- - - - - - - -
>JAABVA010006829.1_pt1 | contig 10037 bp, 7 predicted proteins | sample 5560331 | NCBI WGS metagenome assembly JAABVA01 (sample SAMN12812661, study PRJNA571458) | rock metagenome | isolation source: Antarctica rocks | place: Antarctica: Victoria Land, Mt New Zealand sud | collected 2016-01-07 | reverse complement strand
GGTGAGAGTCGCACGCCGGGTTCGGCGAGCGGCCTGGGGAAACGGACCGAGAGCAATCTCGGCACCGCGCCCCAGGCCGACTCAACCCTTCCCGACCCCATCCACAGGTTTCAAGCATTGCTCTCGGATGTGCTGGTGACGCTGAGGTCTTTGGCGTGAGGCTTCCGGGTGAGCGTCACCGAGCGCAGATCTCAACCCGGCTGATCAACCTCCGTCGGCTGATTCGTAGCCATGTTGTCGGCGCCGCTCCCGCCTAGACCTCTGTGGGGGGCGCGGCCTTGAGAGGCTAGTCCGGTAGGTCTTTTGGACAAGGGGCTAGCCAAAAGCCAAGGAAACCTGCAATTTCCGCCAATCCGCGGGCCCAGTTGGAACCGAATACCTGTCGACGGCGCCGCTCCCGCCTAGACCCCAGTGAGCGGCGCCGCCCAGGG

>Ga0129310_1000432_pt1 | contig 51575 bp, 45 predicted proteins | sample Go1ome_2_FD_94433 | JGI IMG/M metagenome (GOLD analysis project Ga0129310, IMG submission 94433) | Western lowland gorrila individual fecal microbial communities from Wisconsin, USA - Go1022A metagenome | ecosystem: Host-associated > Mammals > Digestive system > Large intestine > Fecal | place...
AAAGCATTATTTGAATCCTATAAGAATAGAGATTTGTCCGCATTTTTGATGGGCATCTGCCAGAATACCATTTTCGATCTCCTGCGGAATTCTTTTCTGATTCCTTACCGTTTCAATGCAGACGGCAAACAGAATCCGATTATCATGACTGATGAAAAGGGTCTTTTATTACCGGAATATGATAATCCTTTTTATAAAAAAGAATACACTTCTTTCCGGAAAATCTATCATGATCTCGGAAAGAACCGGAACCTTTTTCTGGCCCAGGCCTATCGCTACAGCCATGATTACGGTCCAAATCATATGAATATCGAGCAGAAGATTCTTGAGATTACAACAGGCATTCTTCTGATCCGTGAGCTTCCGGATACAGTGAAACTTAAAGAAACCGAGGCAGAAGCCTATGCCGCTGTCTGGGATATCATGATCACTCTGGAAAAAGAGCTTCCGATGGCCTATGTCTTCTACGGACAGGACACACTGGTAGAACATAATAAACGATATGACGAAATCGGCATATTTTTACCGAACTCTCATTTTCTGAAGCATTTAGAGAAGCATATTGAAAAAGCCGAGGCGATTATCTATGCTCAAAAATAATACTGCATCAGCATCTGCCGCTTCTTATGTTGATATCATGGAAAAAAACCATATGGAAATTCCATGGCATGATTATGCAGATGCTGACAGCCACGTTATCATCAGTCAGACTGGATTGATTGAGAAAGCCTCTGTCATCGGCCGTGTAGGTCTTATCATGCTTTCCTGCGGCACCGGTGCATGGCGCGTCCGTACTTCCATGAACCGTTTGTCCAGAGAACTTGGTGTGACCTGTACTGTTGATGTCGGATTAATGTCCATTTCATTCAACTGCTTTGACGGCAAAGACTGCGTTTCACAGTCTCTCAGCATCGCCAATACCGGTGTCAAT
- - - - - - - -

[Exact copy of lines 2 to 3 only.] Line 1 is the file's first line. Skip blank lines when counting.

GGTGAGAGTCGCACGCCGGGTTCGGCGAGCGGCCTGGGGAAACGGACCGAGAGCAATCTCGGCACCGCGCCCCAGGCCGACTCAACCCTTCCCGACCCCATCCACAGGTTTCAAGCATTGCTCTCGGATGTGCTGGTGACGCTGAGGTCTTTGGCGTGAGGCTTCCGGGTGAGCGTCACCGAGCGCAGATCTCAACCCGGCTGATCAACCTCCGTCGGCTGATTCGTAGCCATGTTGTCGGCGCCGCTCCCGCCTAGACCTCTGTGGGGGGCGCGGCCTTGAGAGGCTAGTCCGGTAGGTCTTTTGGACAAGGGGCTAGCCAAAAGCCAAGGAAACCTGCAATTTCCGCCAATCCGCGGGCCCAGTTGGAACCGAATACCTGTCGACGGCGCCGCTCCCGCCTAGACCCCAGTGAGCGGCGCCGCCCAGGG

>Ga0129310_1000432_pt1 | contig 51575 bp, 45 predicted proteins | sample Go1ome_2_FD_94433 | JGI IMG/M metagenome (GOLD analysis project Ga0129310, IMG submission 94433) | Western lowland gorrila individual fecal microbial communities from Wisconsin, USA - Go1022A metagenome | ecosystem: Host-associated > Mammals > Digestive system > Large intestine > Fecal | place...